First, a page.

The retreating French colonial armies had taken her father and his family on finally, full of ignominy and spite, to Marseilles. She had grown up in the army culture, which at first mistrusted then gradually grew to despise the home country most of them had barely known. They viewed it as a sacred duty to maintain the empire and the integrity of Algeria as part of French soil, but France did not want them and De Gaul betrayed them. Later she thought another reason Salambo meant so much to her was that it was set in an atmosphere of rebellion in a region near Algiers, where she had lived in a guarded compound and absorbed from her parents and their circle a biting fear of the Algerian servants, whom, at the same time, they claimed to be fighting for. Her father had been a member of a secret organization trying to create a rebellion in France. He resigned from the army when its leaders were put on trial for treason and through relatives got a job managing a small insect extermination business. She did well in school and left home for the Sorbonne as soon as she could. In 1968 when the student rebellions broke out in Paris she was a young teenager, and they became her rebellion, at once like that of her parents and against them.

The next day Hemadri appeared at her desk pushing the wheelbarrow — she had given him a key to the cinderblock shed where they kept equipment at night. Pilfering was a problem even though they had hired a guard from a local agency strongly recommended by the local government, a sort of protection racket Lucette thought. Pilferage extended to random objects disappearing from the site, she supposed because the thieves thought they had some market value.

Under his arm he carried a sheet of yellowed paper. It was time-yellowed newspaper, flaking on the edges as if it came from behind an old picture frame. He excused himself but said he had something he wanted to show her. The paper bore a finely inked mechanical drawing of a pulley arrangement to lower the frame to the ground and return it to a locked position. The fine, cleanly inked lines seemed like a wrought-iron framework floating above sand.

“You see,” he said, “then you can easily empty the barrow onto the frame, and then lift it for shaking.” What struck her was the drawing, which made the design leap off the page at her.

“If you approve I will come on Saturday and undertake construction.”

She studied the drawing. He would need more pipe and pulleys and rope.

“I am aware of a location where I could obtain it.”

“How much will it cost?”

He shrugged in an embarrassed way. She was afraid he would steal it or get it in some other illegal way.

“No, how much will it cost – if it’s not too much I can get it from the petty cash purse.”

He shrugged and named a figure in rupees.

“Do you need it now?” She asked. He stood embarrassed.

She fished a purse out of her backpack and gave him the money. It was not the first small contribution she had made to the dig.

When he took it she said, “There is something else I want to ask you —How did you do this drawing?”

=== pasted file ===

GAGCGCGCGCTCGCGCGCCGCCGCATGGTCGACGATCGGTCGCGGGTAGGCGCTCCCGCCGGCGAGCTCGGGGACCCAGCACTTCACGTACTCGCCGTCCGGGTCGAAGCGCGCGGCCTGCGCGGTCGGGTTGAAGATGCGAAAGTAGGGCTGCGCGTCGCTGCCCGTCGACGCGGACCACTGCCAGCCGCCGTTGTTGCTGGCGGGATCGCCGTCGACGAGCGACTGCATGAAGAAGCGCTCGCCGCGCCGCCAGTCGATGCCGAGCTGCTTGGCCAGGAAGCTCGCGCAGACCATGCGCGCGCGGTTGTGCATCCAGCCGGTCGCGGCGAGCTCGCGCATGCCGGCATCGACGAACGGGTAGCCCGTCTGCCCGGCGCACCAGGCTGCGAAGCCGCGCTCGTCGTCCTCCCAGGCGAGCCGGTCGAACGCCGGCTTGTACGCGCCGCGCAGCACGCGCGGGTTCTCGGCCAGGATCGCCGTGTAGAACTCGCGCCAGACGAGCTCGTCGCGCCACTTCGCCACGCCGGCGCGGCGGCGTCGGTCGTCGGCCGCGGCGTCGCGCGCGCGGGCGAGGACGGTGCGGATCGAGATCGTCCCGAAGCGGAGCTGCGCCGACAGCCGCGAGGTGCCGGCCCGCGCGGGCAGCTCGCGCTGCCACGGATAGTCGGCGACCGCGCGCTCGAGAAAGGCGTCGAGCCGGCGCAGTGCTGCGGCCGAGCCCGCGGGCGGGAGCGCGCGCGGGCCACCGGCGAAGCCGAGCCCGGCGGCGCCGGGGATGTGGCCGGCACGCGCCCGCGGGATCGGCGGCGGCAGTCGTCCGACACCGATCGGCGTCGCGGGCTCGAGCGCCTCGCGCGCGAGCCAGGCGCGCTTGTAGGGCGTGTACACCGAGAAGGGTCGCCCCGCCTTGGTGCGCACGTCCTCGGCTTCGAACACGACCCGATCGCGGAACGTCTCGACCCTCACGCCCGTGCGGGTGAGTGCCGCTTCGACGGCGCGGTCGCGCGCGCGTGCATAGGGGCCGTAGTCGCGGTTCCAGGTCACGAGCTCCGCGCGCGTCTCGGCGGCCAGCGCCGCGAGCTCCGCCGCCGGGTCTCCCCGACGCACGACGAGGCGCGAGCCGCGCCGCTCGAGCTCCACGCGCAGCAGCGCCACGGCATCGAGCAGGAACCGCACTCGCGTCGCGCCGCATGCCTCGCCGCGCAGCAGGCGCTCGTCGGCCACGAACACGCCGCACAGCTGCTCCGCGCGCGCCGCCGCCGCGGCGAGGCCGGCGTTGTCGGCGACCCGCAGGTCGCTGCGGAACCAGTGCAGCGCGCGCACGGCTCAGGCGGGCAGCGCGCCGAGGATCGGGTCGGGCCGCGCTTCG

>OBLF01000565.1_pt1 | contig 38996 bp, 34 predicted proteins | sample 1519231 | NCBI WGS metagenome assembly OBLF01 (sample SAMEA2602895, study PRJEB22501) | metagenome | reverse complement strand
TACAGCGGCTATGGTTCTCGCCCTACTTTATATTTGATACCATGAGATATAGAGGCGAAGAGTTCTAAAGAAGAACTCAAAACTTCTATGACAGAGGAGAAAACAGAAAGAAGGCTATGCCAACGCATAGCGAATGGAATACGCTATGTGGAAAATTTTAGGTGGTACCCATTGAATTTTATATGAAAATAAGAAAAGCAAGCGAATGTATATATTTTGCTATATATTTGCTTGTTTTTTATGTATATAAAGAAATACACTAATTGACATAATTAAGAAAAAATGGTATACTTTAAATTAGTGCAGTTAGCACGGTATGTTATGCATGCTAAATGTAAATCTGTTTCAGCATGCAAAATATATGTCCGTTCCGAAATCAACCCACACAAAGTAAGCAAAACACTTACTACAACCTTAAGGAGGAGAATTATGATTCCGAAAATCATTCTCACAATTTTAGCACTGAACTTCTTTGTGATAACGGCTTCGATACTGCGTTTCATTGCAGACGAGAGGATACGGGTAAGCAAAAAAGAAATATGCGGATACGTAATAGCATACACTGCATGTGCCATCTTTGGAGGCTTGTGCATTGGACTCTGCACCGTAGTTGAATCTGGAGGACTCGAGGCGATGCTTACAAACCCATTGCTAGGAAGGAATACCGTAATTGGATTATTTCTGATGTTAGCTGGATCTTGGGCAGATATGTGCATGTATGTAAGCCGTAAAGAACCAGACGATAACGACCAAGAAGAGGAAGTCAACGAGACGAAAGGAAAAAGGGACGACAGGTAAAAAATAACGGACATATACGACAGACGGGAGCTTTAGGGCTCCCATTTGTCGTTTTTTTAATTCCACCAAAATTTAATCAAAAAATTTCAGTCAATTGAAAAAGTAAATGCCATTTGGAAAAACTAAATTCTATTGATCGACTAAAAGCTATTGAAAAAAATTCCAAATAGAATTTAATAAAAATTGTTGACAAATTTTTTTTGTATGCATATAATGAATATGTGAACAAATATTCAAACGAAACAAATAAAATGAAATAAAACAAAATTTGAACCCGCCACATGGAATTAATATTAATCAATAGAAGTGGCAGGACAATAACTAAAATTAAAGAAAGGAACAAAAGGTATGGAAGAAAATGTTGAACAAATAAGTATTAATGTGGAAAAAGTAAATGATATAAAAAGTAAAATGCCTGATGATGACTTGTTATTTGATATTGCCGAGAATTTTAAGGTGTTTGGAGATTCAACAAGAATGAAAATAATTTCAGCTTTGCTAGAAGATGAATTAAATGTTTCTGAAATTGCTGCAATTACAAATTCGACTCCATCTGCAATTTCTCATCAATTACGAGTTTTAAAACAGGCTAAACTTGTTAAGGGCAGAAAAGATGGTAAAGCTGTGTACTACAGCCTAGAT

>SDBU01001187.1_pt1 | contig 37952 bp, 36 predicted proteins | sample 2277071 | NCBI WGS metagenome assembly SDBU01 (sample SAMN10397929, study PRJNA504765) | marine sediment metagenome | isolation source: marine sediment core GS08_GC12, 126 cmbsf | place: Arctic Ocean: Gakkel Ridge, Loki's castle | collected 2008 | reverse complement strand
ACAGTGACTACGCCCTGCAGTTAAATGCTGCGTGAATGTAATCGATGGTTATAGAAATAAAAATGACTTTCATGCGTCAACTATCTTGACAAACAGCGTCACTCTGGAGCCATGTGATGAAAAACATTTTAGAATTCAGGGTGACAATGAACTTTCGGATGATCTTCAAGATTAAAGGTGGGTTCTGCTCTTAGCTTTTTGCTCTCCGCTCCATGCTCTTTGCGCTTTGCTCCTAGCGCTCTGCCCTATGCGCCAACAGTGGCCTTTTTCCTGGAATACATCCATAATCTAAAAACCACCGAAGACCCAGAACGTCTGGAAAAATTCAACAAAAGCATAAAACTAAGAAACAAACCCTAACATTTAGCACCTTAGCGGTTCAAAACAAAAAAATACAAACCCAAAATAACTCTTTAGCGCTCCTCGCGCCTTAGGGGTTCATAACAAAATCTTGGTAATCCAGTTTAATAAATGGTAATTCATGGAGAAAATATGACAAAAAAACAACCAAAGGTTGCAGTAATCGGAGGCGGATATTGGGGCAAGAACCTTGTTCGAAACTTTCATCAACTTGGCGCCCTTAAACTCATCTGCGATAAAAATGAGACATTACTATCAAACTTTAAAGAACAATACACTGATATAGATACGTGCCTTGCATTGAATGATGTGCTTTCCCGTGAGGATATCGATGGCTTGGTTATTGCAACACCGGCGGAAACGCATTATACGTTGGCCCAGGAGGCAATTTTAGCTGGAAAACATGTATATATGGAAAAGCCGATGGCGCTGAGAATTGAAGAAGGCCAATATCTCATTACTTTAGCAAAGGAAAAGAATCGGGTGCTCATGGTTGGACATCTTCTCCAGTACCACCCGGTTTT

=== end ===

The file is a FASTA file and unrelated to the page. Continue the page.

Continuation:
“It is a technique called isometric projection,” he said.

“I don’t know what that means.”

He paused groping for words. “All the lines in the plane of the drawing are their true length.” He said. She was not enlightened. “It is for drawing an undertaking you want to build; — when you draw in true perspective the proportions are distorted so it will appear correct, but it is hard to build from.”

She remembered learning about true perspective in art classes.

“You have learned to draw like is as part of your engineering course?”

“Of course” he said, “It makes more sense in my profession and it is easy for me.”

“Could you draw these,” she gestured toward some shards on the table,

“Of course,” he said. She fished a tablet of notepaper and some ballpoint pens out of her backpack. She was uncomfortably reminded of begging children on the street pestering her for pens.

“Could you please show me,” she said as if drawing were an unexplained phenomenon that she was consulting an expert about.

“This is not the correct equipment for this type of drawing,” he said.

“Please just show me,” she said. Somehow he had made her feel drawing was an esoteric art where she needed his guidance.

“I will attempt it,” he agreed. He drew a shard with assured strokes. It seems to rise out of the paper.

“I can also do it in 2-point perspective, which is good for emphasizing the edges of things,’ and a he drew it again. It was less vivid but this time with a delicate stipple he expressed the rougher surface and a bit of design.”

“Have you heard of painted greyware?” she asked.

He shook his head and, as if to cover, his ignorance added, “Perhaps three-point perspective would be most suitable for this purpose. He drew it again in a way that suggested the complexity of the shape.

“Would you like more work?”

“If it would please you,” he said. She knew he meant he wanted money.

“If I found the money could you come in and spend a few hours each week drawing the most important finds?”

“We must have correct ink and pens,” he said.

“We can’t do anything until I get approval of the expenditure,” She said “Do you have ink?” she gestured toward the drawing of the new tray stand.

“No – I used the pens of the university.”